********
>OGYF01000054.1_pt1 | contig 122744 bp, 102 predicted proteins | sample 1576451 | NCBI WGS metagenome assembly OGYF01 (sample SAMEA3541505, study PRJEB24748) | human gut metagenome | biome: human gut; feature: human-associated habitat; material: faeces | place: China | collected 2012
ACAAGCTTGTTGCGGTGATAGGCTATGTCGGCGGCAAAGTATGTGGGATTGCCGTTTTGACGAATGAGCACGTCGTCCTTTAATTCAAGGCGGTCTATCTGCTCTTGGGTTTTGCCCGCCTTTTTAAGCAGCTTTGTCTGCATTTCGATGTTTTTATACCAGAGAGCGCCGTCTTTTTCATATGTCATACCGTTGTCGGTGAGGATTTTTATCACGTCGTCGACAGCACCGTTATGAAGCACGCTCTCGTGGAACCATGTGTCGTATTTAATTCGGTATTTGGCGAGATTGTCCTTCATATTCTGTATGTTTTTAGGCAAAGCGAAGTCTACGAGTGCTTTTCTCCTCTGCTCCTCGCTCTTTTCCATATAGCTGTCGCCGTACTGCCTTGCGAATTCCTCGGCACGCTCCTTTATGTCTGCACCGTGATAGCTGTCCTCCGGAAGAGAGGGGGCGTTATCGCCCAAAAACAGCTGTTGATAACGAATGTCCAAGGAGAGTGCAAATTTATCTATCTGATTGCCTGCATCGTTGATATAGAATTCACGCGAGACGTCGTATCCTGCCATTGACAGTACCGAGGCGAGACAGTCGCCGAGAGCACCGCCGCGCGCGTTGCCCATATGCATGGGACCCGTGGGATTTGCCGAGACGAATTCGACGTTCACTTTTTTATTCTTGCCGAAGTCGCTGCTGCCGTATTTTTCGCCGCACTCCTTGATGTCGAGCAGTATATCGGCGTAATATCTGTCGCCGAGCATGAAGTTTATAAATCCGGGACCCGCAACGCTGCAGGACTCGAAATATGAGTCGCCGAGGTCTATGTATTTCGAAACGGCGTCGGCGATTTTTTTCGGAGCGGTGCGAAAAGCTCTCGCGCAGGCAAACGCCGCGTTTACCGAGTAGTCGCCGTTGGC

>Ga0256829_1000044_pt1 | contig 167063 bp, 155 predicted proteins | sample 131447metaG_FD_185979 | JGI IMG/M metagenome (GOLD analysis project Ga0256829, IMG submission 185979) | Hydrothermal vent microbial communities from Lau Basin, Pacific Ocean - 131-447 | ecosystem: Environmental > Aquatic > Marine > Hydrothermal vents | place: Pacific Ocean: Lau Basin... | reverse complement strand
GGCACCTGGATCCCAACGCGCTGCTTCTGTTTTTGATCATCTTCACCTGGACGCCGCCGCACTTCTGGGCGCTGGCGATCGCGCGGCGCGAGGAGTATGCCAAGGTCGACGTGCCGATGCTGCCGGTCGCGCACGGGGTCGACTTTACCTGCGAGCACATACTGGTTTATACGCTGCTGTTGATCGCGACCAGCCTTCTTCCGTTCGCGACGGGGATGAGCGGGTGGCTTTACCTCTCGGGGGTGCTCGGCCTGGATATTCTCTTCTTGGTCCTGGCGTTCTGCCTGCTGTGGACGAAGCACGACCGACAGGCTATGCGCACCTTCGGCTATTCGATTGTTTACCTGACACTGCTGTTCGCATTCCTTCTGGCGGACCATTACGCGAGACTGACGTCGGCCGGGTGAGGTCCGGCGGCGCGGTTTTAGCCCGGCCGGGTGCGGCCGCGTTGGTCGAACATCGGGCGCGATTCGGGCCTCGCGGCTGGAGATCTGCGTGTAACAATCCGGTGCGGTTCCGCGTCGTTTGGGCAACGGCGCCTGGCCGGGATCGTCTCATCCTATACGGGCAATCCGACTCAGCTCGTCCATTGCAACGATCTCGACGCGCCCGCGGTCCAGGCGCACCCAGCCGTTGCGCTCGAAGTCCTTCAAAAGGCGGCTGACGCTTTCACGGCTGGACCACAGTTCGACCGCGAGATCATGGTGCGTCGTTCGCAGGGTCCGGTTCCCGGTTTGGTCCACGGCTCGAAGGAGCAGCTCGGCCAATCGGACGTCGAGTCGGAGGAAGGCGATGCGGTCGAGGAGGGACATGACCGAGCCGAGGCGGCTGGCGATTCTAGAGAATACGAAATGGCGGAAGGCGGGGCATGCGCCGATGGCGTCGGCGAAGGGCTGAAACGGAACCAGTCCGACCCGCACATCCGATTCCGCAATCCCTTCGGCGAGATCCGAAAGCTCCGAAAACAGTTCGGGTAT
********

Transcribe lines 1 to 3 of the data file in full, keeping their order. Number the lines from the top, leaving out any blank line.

>OGYF01000054.1_pt1 | contig 122744 bp, 102 predicted proteins | sample 1576451 | NCBI WGS metagenome assembly OGYF01 (sample SAMEA3541505, study PRJEB24748) | human gut metagenome | biome: human gut; feature: human-associated habitat; material: faeces | place: China | collected 2012
ACAAGCTTGTTGCGGTGATAGGCTATGTCGGCGGCAAAGTATGTGGGATTGCCGTTTTGACGAATGAGCACGTCGTCCTTTAATTCAAGGCGGTCTATCTGCTCTTGGGTTTTGCCCGCCTTTTTAAGCAGCTTTGTCTGCATTTCGATGTTTTTATACCAGAGAGCGCCGTCTTTTTCATATGTCATACCGTTGTCGGTGAGGATTTTTATCACGTCGTCGACAGCACCGTTATGAAGCACGCTCTCGTGGAACCATGTGTCGTATTTAATTCGGTATTTGGCGAGATTGTCCTTCATATTCTGTATGTTTTTAGGCAAAGCGAAGTCTACGAGTGCTTTTCTCCTCTGCTCCTCGCTCTTTTCCATATAGCTGTCGCCGTACTGCCTTGCGAATTCCTCGGCACGCTCCTTTATGTCTGCACCGTGATAGCTGTCCTCCGGAAGAGAGGGGGCGTTATCGCCCAAAAACAGCTGTTGATAACGAATGTCCAAGGAGAGTGCAAATTTATCTATCTGATTGCCTGCATCGTTGATATAGAATTCACGCGAGACGTCGTATCCTGCCATTGACAGTACCGAGGCGAGACAGTCGCCGAGAGCACCGCCGCGCGCGTTGCCCATATGCATGGGACCCGTGGGATTTGCCGAGACGAATTCGACGTTCACTTTTTTATTCTTGCCGAAGTCGCTGCTGCCGTATTTTTCGCCGCACTCCTTGATGTCGAGCAGTATATCGGCGTAATATCTGTCGCCGAGCATGAAGTTTATAAATCCGGGACCCGCAACGCTGCAGGACTCGAAATATGAGTCGCCGAGGTCTATGTATTTCGAAACGGCGTCGGCGATTTTTTTCGGAGCGGTGCGAAAAGCTCTCGCGCAGGCAAACGCCGCGTTTACCGAGTAGTCGCCGTTGGC

>Ga0256829_1000044_pt1 | contig 167063 bp, 155 predicted proteins | sample 131447metaG_FD_185979 | JGI IMG/M metagenome (GOLD analysis project Ga0256829, IMG submission 185979) | Hydrothermal vent microbial communities from Lau Basin, Pacific Ocean - 131-447 | ecosystem: Environmental > Aquatic > Marine > Hydrothermal vents | place: Pacific Ocean: Lau Basin... | reverse complement strand